Skip Navigation
Skip to contents

JPMPH : Journal of Preventive Medicine and Public Health

OPEN ACCESS
SEARCH
Search

Search

Page Path
HOME > Search
3 "carbon monoxide"
Filter
Filter
Article category
Keywords
Publication year
Authors
Validation Studies
Validity of Expired Carbon Monoxide and Urine Cotinine Using Dipstick Method to Assess Smoking Status.
Su San Park, Ju Yul Lee, Sung Il Cho
J Prev Med Public Health. 2007;40(4):297-304.
DOI: https://doi.org/10.3961/jpmph.2007.40.4.297
  • 5,731 View
  • 53 Download
  • 14 Crossref
AbstractAbstract PDF
OBJECTIVES
We investigated the validity of the dipstick method (Mossman Associates Inc. USA) and the expired CO method to distinguish between smokers and nonsmokers. We also elucidated the related factors of the two methods. METHODS: This study included 244 smokers and 50 exsmokers, recruited from smoking cessation clinics at 4 local public health centers, who had quit for over 4 weeks. We calculated the sensitivity, specificity and Kappa coefficient of each method for validity. We obtained ROC curve, predictive value and agreement to determine the cutoff of expired air CO method. Finally, we elucidated the related factors and compared their effect powers using the standardized regression coefficient. RESULTS: The dipstick method showed a sensitivity of 92.6%, specificity of 96.0% and Kappa coefficient of 0.79. The best cutoff value to distinguish smokers was 5-6ppm. At 5 ppm, the expired CO method showed a sensitivity of 94.3%, specificity of 82.0% and Kappa coefficient of 0.73. And at 6 ppm, sensitivity, specificity and Kappa coefficient were 88.5%, 86.0% and 0.64, respectively. Therefore, the dipstick method had higher sensitivity and specificity than the expired CO method. The dipstick and expired CO methods were significantly increased with increasing smoking amount. With longer time since the last smoking, expired CO showed a rapid decrease after 4 hours, whereas the dipstick method showed relatively stable levels for more than 4 hours. CONCLUSIONS: The dipstick and expired CO methods were both good indicators for assessing smoking status. However, the former showed higher sensitivity and specificity and stable levels over longer hours after smoking, compared to the expired CO method.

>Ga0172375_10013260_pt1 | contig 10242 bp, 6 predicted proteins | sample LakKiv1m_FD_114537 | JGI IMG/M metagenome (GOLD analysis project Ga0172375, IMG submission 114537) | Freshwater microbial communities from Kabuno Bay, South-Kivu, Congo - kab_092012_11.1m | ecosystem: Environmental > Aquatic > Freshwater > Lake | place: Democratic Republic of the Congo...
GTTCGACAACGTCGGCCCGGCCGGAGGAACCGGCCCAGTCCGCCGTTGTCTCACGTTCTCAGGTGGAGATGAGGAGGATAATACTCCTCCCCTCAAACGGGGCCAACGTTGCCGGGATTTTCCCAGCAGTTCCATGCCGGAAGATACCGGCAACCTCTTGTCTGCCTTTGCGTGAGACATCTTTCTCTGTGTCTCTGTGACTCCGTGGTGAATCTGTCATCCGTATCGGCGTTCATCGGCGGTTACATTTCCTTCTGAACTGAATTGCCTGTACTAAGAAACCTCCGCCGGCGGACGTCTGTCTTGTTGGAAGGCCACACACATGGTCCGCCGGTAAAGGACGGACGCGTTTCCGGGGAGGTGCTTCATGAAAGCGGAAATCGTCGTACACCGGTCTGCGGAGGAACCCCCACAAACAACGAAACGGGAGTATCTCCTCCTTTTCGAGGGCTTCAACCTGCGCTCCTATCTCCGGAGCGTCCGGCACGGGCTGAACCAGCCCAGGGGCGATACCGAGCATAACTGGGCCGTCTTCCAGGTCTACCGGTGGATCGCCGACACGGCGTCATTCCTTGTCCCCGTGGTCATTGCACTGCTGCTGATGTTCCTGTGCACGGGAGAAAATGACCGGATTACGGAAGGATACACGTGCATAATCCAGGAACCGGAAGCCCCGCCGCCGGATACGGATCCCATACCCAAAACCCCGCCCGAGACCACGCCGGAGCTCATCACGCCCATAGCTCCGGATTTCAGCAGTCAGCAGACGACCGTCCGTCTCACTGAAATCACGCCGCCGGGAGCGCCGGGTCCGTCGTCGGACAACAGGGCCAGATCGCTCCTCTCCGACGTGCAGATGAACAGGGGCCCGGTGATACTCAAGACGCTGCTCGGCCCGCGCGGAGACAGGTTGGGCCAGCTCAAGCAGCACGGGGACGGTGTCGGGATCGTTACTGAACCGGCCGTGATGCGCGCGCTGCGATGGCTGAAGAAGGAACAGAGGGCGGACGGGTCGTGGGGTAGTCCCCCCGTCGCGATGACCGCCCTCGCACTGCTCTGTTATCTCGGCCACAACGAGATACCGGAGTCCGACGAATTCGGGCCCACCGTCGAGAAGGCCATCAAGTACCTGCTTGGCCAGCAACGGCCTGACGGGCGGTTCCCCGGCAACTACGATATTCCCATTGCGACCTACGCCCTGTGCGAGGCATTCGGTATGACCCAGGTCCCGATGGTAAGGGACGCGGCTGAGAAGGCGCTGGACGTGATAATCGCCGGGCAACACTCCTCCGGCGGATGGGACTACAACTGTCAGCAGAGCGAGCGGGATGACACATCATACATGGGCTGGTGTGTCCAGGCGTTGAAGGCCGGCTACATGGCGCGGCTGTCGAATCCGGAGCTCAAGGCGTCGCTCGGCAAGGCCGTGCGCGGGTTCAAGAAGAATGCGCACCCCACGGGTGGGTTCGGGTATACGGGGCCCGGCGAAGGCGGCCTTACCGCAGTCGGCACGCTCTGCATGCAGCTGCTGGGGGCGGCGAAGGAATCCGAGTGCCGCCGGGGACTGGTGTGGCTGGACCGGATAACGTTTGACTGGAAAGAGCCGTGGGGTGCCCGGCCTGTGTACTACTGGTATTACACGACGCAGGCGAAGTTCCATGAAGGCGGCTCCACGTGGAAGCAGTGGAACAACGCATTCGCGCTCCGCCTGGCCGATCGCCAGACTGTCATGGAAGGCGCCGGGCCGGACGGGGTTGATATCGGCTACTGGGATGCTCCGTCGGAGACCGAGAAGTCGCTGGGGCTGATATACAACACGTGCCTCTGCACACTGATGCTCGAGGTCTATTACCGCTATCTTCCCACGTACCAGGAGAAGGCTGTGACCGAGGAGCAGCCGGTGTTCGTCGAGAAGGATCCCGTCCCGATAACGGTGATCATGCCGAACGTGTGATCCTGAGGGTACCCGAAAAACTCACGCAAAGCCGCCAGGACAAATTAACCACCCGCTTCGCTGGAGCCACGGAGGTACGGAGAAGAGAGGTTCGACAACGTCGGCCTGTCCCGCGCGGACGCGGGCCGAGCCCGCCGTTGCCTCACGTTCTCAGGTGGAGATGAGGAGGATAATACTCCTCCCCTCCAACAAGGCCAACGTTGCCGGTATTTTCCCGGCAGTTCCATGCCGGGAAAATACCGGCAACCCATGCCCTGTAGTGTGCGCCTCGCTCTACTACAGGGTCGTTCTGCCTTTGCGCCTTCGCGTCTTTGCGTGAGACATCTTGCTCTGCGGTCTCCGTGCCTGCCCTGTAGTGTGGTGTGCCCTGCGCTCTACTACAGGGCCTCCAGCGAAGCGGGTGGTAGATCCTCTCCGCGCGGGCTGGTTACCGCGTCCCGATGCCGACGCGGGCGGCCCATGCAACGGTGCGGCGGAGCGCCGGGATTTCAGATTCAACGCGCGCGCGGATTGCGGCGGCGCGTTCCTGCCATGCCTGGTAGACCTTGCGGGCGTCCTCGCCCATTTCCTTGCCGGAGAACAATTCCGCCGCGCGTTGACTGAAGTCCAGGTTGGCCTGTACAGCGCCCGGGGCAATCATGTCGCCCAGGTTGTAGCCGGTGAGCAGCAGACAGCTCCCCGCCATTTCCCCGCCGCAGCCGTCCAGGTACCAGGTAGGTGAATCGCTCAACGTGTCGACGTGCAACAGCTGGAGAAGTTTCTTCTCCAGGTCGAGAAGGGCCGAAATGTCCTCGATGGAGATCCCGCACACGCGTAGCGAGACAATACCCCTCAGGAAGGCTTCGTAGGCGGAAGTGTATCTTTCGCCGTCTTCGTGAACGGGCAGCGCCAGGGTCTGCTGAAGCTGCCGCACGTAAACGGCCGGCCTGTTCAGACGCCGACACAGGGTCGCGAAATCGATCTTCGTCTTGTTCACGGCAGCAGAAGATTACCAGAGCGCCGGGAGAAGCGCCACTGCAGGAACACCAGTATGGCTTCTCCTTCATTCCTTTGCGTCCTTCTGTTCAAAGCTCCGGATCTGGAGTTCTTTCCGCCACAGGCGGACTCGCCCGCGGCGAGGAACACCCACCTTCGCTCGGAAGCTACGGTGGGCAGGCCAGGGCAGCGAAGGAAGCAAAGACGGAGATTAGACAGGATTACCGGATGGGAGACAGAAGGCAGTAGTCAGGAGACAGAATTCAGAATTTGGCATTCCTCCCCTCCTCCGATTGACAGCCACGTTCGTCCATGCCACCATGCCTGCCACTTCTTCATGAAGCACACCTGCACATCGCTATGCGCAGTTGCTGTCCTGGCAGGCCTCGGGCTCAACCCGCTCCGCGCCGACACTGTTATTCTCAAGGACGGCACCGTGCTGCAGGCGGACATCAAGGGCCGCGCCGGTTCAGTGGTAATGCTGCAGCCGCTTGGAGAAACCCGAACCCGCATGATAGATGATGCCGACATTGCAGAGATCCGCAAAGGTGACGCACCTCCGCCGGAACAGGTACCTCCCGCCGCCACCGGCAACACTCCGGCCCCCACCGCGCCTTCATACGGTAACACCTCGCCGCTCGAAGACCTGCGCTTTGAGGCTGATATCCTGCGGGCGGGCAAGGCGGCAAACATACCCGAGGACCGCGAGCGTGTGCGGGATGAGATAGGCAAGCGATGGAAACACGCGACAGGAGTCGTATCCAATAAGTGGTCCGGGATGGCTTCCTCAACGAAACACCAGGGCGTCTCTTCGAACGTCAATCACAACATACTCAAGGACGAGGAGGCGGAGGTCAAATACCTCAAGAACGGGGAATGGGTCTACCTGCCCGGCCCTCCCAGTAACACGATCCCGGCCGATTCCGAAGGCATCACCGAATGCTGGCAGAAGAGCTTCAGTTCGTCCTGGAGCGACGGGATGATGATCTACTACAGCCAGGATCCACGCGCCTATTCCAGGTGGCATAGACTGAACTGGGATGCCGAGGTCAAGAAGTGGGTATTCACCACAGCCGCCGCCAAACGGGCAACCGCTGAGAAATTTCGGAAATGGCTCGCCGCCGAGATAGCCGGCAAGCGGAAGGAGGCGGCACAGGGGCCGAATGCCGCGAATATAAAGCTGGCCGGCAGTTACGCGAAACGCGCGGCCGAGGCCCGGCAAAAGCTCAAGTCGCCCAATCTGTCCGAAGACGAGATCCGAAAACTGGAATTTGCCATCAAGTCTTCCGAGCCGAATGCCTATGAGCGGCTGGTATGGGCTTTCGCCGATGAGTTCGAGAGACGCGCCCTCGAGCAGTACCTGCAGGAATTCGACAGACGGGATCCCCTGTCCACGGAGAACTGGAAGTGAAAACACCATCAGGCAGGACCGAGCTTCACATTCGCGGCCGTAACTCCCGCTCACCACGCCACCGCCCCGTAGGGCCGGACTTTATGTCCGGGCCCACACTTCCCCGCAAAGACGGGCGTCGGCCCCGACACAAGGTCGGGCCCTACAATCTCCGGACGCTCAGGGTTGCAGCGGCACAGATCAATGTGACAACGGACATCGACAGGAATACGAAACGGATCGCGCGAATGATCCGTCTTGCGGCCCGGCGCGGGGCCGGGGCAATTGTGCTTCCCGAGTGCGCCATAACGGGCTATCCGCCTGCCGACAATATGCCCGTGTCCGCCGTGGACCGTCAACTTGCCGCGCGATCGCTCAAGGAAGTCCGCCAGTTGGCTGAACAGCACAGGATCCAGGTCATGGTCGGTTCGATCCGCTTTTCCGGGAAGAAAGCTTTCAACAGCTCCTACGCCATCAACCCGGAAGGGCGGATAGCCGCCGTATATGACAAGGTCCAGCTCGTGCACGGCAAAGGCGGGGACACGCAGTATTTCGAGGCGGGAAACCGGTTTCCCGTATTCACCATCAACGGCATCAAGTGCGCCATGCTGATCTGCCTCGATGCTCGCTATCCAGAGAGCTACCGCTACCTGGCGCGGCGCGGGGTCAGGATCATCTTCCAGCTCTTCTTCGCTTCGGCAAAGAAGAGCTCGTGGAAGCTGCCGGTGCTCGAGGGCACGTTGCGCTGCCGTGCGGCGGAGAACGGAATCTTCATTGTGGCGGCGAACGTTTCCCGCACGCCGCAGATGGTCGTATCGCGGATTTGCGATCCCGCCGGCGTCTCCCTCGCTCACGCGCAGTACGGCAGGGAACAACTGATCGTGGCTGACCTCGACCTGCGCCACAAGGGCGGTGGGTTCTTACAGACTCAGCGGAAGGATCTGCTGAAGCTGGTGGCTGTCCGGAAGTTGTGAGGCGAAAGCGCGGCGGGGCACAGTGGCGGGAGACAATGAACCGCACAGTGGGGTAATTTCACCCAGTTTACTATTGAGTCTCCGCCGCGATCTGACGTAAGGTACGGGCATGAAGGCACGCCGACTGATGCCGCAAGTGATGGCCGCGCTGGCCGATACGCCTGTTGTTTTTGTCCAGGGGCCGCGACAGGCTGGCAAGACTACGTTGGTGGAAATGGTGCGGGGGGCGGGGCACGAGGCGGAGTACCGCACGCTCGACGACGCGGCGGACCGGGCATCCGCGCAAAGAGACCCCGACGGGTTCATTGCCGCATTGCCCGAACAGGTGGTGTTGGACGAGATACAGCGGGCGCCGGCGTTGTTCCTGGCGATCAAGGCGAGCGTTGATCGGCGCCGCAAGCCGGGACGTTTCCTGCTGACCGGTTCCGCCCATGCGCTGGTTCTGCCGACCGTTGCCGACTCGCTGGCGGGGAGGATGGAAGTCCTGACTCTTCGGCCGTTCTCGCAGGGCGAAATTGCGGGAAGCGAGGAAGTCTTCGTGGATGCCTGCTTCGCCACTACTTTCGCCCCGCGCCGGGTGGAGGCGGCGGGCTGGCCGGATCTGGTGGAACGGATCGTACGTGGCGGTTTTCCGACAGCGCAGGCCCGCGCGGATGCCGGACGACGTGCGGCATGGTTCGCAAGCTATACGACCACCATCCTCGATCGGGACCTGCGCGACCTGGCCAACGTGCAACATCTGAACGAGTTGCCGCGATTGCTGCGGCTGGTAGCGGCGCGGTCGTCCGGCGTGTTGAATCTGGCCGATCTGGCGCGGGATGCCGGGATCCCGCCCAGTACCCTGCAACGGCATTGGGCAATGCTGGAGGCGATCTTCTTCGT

Summary

Citations

Citations to this article as recorded by  
  • Effects of a supportive workplace environment on the success rate for smoking cessation camp